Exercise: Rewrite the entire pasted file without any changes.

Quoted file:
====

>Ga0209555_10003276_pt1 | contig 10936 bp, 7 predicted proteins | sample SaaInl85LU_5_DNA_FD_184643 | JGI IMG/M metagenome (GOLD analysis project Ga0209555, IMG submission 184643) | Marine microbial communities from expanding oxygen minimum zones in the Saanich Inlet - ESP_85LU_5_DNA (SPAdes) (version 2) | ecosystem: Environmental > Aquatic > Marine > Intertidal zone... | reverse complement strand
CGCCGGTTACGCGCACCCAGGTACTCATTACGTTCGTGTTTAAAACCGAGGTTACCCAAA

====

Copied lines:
>Ga0209555_10003276_pt1 | contig 10936 bp, 7 predicted proteins | sample SaaInl85LU_5_DNA_FD_184643 | JGI IMG/M metagenome (GOLD analysis project Ga0209555, IMG submission 184643) | Marine microbial communities from expanding oxygen minimum zones in the Saanich Inlet - ESP_85LU_5_DNA (SPAdes) (version 2) | ecosystem: Environmental > Aquatic > Marine > Intertidal zone... | reverse complement strand
CGCCGGTTACGCGCACCCAGGTACTCATTACGTTCGTGTTTAAAACCGAGGTTACCCAAA